Getting Flohr-ed

Professor's challenge inspired my best work
By Christopher J. Womack ('88), Ph.D.

Originally published in Spring 2006, this is just one of many stories from Madison magazine's award-winning Professors You Love series, written by JMU students and alumni, about the professors that have made the most impact on their lives — then, and now.

Judi Flohr

Judi Flohr's "easy" Exercise Prescription course turned out to be no grade inflator after all for kinesiology professor Chris Womack ('88).

I was a junior physical education major in the fall of 1986. My academic history up to that point was an all too common tale: good high school grades, a very bumpy first year, followed by improving grades and a vow to put some effort into my classroom pursuits. I was in the process of improving but was far from being passionate about learning.

I surveyed my schedule in advance that semester and made the obligatory prejudgments on which courses to devote the most attention to. Anatomy would definitely command some time, as would Statistics. Fortunately, I had a course in Exercise Prescription that I could count on as an easy grade inflator. This course was taught by then-swim coach Judi Flohr. Since then, she has earned her doctoral degree in exercise physiology and is a tenured professor in the Department of Kinesiology. Although I had never seemed to do as well in Judi's classes, with my ever-improving academic performance and the relatively easy course topic, I knew I would succeed in this class. I knew that Judi was a good communicator and very passionate about teaching. However, this only led me to believe that I'd not only get an easy grade but would also enjoy class. As the semester began, I was doing well, but not great, in my "hard" classes, and by my personal reckoning, was going to ace Judi's class. This was my perception until she handed back our first papers. I had actually "worked" on this paper, so there I sat, smugly contemplating the glowing reception I would get. As I sat there wondering if I'd get a perfect score, or something in the mid-90s, Judi stoically walked up and down the aisles handing papers to each student, sometimes pausing to make comments.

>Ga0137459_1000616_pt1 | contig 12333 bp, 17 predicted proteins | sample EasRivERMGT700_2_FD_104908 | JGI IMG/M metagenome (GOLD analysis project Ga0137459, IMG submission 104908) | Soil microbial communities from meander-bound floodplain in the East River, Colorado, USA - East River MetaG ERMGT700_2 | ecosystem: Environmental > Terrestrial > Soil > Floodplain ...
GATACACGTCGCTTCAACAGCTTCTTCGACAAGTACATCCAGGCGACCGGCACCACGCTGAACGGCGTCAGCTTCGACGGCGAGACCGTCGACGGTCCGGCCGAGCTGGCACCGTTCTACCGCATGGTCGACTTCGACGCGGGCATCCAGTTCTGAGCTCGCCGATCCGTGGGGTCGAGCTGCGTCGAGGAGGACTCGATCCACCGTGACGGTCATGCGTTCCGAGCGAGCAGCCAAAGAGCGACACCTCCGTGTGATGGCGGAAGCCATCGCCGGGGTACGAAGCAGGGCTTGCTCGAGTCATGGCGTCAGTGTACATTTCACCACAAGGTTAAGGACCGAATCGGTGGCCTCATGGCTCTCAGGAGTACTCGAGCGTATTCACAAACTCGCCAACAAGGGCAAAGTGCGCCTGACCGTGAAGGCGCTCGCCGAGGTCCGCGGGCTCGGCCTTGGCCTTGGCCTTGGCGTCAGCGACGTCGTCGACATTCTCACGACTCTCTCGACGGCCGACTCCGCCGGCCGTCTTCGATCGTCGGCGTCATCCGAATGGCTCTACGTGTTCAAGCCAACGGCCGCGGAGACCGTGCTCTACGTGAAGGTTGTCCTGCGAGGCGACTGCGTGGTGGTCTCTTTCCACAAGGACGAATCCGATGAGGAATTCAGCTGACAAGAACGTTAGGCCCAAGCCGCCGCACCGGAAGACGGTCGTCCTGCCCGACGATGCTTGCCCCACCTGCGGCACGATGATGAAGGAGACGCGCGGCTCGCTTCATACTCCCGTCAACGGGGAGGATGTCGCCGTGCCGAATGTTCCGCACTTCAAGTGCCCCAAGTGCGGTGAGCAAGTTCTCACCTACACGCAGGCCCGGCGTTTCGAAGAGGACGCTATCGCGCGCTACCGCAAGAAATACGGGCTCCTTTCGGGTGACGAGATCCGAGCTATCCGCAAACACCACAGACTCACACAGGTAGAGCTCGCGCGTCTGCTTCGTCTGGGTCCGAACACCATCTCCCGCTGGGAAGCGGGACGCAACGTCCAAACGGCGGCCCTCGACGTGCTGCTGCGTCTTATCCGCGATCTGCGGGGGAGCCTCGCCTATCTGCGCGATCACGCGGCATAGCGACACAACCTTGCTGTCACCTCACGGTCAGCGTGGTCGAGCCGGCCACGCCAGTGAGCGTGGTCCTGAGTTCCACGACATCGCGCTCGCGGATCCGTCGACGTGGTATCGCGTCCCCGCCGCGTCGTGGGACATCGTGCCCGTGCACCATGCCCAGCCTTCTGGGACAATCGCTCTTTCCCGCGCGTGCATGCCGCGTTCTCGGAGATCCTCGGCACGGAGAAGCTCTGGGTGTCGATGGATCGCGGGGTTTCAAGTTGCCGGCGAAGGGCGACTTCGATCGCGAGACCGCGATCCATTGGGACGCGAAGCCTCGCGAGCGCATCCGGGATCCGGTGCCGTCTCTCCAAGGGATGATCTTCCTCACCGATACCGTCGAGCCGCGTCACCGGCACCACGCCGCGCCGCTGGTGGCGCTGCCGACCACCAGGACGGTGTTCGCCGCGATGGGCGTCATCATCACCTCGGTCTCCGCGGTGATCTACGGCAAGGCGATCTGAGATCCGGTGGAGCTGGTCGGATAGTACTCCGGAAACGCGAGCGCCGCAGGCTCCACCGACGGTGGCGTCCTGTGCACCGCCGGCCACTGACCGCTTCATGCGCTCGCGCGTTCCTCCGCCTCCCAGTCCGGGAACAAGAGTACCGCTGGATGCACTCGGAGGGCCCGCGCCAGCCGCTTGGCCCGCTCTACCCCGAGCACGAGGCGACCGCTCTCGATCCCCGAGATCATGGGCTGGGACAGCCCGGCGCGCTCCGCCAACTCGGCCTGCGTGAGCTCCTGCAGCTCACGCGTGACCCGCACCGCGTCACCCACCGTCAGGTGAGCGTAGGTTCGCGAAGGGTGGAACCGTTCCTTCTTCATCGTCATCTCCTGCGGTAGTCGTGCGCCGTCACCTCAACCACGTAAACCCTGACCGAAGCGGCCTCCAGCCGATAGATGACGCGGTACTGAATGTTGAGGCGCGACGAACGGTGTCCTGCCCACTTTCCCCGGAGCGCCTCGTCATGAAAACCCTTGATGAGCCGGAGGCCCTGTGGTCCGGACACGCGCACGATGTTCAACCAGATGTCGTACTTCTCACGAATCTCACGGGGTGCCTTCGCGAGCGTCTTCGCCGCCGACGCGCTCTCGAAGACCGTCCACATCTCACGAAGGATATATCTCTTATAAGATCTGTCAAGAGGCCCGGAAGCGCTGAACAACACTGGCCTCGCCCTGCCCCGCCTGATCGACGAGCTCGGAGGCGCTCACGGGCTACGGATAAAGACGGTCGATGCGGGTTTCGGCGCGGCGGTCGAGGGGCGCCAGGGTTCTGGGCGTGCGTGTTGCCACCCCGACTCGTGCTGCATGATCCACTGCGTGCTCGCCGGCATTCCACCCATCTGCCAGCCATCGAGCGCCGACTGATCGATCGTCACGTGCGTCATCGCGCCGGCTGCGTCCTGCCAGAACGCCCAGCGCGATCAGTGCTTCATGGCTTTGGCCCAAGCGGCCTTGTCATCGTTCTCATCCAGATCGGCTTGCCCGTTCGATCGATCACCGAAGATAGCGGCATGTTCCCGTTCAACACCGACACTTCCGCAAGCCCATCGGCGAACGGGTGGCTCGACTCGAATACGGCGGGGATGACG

When she got to me, she paused and said, "This is the best work you've ever done."

The best work I've ever done? I knew it! A rush of satisfaction surged through me as I hurriedly opened the paper to check my grade. My eyes gazed on a bright red B+.

Satisfaction led to disbelief and then to anger. The best I've ever done? Clearly she doesn't understand my genius! Clearly she doesn't realize that I am a talented and brilliant student. Then it hit me. Clearly, she realizes that I can do better. Deep down, I knew she was right. I knew that although my work on the paper was better than adequate, perhaps even good, it didn't measure up to a standard she knew I could hit. Though not an overnight transformation, that moment was the beginning of my academic life. I began to devote my full energies to my academic field and actually started enjoying the process of learning.

My academic journey led to a doctorate in exercise physiology from the University of Virginia and my current position as assistant professor at Michigan State University. I have continued to stay in contact with Judi — consulting her about important professional decisions and, of course, about ways to inspire and motivate students. We even collaborated on a research project that resulted in a publication and presentation.

Sometimes I think about what would have happened if Judi hadn't challenged me to do my best work. I certainly wouldn't be in the position I enjoy, and I would not have enjoyed the process of getting here. I am thankful and blessed to have crossed paths with her and that she cared enough to tell me that my work was good, but not good enough.

About the professor
Kinesiology professor Judith Flohr directs JMU's Center for the Promotion of Physical Activity for Girls and Women. The center was formed to develop and provide activities to promote physical activity for girls and women and enhance their knowledge of health issues.

About the author
Chris Womack ('88), Ph.D., is a professor of kinesiology at Michigan State University. He enjoys running, Bible study and spending time with his wife, Dawn, and stepson, Landon. He will join the JMU faculty in the fall of 2006, due in part to the opportunity to work with Judi Flohr.